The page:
iPad 5 rumor rollup for the week ending May 23

Apple iPad 5 scuttlebutt: Lighter and less filled, September launches, clearance confusion

The hot air levels rose dramatically in the iOSphere this week on the strength of one laconic, six-paragraph posting about the expected weight of iPad 5.

In case you're wondering, it will be less, as much as a half-pound less if one can believe "sources with Taiwan's supply chain."

Also this week: a mistaken calculation for a September release date for iPad 5; and the fantasy rumor that the April iPad clearance sales that should have paved the way for a spring release of the Next iPads prove that Apple stopped iPad production, somehow ran into a glitch on the Next iPad production, and restarted Current iPad production and now plans to release the Next iPads in July. And Tim Cook is a head-faking dissembler to suggest otherwise.

You read it here second.

__________

"When Tim Cook said not to expect new products until late 2013, he glossed over two details. July is in the second half of the year, making it technically 'late 2013.' And the iPad 5 and retina iPad mini 2, despite being new generations, aren't technically new product lines."

— Phil Moore, Stabley Times, on how the Apple CEO, in effect, lied to Wall Street and the world when he said, according to the actual transcript of Cook's remarks, that Apple was working on "new hardware, software, and services that we can't wait to introduce this fall and throughout 2014."

__________

iPad 5 will be lighter by 5-8 ounces

In its trademark six-paragraph posting, citing "sources with Taiwan's supply chain," DigiTimes says that a change in display technology for the 9.7-inch iPad 5 will cut its current weight of 23 ounces by one-quarter to one-third.

According to the sources, Apple's manufacturing partners will start trial production of the Next iPad "soon" and "volume production will begin in July."

[ RELATED: Apple's Cook resets 3 popular, and wrong, Apple rumors ]

If it's 25% lighter, iPad 5 will lose about 5.7 ounces, and end up at 17.28 ounces; if it achieves a 33% weight loss, it will lose 7.6 ounces, and end up at 15.44 ounces.

This may be the first time that specific speculation on a new iPad display has been associated with specific weight reductions. DigiTimes never goes into detail about the nature of its sources or provides any information to bolster their credibility. Of course, these sources may simply have read iOSphere accounts about almost exactly the same claim -- put forth in April -- by KGI Securities analyst Ming-Chi Kuo. As reported by MacRumors, Kuo said he expects the iPad 5 to be "roughly 15% thinner and 25% lighter than the current full-size iPad," and manufacturing to ramp up in late summer.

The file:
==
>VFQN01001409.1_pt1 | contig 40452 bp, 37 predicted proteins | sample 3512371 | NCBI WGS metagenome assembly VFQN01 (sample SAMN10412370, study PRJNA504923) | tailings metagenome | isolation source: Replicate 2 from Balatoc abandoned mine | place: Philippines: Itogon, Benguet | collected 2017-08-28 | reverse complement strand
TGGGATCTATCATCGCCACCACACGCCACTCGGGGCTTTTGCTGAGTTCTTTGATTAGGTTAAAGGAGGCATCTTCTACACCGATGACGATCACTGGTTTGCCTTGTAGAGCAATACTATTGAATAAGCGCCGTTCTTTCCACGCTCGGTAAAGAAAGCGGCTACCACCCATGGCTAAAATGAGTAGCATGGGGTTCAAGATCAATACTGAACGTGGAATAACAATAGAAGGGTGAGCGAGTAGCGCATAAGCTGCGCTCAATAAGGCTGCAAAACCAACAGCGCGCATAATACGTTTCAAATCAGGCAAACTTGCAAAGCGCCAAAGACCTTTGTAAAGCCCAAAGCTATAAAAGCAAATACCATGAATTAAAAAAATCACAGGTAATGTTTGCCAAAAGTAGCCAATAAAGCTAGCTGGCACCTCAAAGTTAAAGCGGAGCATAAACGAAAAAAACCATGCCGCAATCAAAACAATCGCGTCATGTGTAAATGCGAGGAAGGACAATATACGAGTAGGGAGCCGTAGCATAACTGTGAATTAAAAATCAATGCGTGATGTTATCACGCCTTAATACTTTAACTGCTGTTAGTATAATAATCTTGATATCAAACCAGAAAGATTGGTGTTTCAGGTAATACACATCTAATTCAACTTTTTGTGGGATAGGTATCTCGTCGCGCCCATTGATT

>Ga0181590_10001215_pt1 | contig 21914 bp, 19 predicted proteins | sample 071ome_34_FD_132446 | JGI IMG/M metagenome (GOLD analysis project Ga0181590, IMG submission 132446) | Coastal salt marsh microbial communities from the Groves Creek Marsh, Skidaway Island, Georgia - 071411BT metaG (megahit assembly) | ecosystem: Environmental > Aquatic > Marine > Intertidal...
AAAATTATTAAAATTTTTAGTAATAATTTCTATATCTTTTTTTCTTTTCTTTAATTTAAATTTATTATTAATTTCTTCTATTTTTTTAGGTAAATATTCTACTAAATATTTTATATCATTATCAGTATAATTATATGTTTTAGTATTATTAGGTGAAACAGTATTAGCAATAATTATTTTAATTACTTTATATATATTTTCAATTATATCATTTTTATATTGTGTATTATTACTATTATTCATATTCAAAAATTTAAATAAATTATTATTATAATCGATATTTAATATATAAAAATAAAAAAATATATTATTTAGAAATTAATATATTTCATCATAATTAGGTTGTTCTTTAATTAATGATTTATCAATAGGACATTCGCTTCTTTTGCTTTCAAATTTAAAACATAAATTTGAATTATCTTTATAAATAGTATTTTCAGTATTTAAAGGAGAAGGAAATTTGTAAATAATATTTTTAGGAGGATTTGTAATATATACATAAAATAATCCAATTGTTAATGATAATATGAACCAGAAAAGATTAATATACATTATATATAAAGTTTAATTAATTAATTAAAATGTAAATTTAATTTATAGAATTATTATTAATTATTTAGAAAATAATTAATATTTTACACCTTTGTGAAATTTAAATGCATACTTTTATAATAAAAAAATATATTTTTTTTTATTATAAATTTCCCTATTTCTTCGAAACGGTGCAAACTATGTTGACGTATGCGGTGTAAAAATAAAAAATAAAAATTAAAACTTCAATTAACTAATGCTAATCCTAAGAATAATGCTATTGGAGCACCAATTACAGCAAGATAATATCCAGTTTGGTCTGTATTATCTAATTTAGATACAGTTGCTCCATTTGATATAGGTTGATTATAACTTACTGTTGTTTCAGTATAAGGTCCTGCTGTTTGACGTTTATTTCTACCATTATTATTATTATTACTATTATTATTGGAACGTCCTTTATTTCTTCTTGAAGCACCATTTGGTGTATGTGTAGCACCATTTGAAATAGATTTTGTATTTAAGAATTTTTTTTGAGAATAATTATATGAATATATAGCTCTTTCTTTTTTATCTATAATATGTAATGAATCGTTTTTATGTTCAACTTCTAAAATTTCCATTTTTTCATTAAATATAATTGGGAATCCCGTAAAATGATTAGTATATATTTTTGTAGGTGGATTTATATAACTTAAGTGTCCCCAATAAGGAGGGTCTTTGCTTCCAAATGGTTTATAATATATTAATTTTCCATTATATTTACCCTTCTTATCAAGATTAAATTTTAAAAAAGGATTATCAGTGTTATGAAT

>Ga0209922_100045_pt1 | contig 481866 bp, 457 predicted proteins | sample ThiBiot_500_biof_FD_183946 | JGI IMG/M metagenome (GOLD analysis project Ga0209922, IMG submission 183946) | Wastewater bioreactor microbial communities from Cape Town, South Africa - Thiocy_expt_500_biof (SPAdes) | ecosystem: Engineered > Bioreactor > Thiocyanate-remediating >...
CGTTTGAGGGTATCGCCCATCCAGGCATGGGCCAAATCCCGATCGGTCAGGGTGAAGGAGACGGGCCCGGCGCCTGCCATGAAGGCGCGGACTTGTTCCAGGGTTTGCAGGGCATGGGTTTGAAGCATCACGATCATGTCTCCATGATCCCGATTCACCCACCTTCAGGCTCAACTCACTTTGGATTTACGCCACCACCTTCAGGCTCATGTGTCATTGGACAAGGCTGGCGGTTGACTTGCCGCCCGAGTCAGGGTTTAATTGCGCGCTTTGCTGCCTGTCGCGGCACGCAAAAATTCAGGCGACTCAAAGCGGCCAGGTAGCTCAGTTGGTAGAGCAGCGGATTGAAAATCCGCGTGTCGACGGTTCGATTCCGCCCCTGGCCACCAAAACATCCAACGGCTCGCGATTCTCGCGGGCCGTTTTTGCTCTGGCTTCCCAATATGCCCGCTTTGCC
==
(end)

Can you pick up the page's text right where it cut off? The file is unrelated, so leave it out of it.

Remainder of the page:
But the main technology core of this rumor has been circulating for far longer. Essentially, the rumor says that Apple will introduce on the next full-size iPad the display technology innovations it used for the original iPad mini, launched in fall 2012.

Those innovations, though separately small, would add up in reducing weight and possibly thickness. As many have speculated for eight to 12 months at least, the DigiTimes post claims that the Retina display of iPad 5 will have a glass substrate 0.2 mm thinner than the current 0.25 mm substrate for the fourth-generation tablet announced last fall.

Another change is in the touch panel assembly. The current 9.7-inch iPad uses a glass-on-glass bonding, which is comparatively much thicker. If DigiTimes' sources are correct, the iPad 5 touch panel will have a single layer of glass with a two-surface film coating of indium tin oxide (sometimes referenced as double ITO or DITO). Indium tin oxide is used as a transparent conductive coating for touch screens and other displays. It's costly because of the rare element indium. The iPad mini is the first Apple product to use a DITO film instead of a second glass layer, helping to keep the overall display thinner and lighter.

Finally, according to DigiTimes, the Next iPad will have a single LED light bar for the backlight, instead of the two light bars in the current iPad.

If Apple can in fact realize these weight savings, of nearly one-half pound in the best case, that will have a major impact on the user experience, resulting in a tablet that weighs about 15.4 or 17.3 ounces. The current 7.9-inch iPad mini weighs 10.88 ounces.

That reduction in weight and possibly in thickness are key Apple concerns for its mobile devices. The reduction apparently could be done with well-known, scalable display technologies, which Apple has already made use of in manufacturing and selling millions of iPad mini tablets and iPhone 5 smartphones.

iPad 5 will launch in September

Based on exactly the same DigiTimes post (it's amazing how much they get into six paragraphs), the iOSphere did the math and concluded that iPad 5 will launch in September.

iOSpherian math is calculated according to its own unique set of rules.

Here's how things added up for Christian Zibreg at iDownloadBlog: "The fifth-generation iPad is believed to be entering trial production next month, meaning the device should be on track for a rumored September launch," Zibreg announced. "Initial output is pegged at up to three million units until Apple and its manufacturing partners reach yield levels necessary to ramp up production ..."

Here's what the DigiTimes post actually said, in its opening: "Trial production of Apple's 5th-generation 9.7-inch iPad will begin soon and volume production will begin in July, with monthly shipments ramping up to 2-3 million units in September, according to sources with Taiwan's supply chain."

Whether accurate or not, DigiTimes is saying that trial production starts in July, and will increase monthly output ("shipments" to Apple and its retail partners) up to 2 million-3 million units in September. Zibreg simply concludes that therefore iPad 5 will be ready to ship in September.

Let's think about this. In September, the humming production lines will crank out optimistically 3 million iPad 5 tablets, according to DigiTimes. But they started in July: Let's say they cranked out 1.5 million during that ramp-up period. Total: 4.5 million iPad 5 units, by the end of September.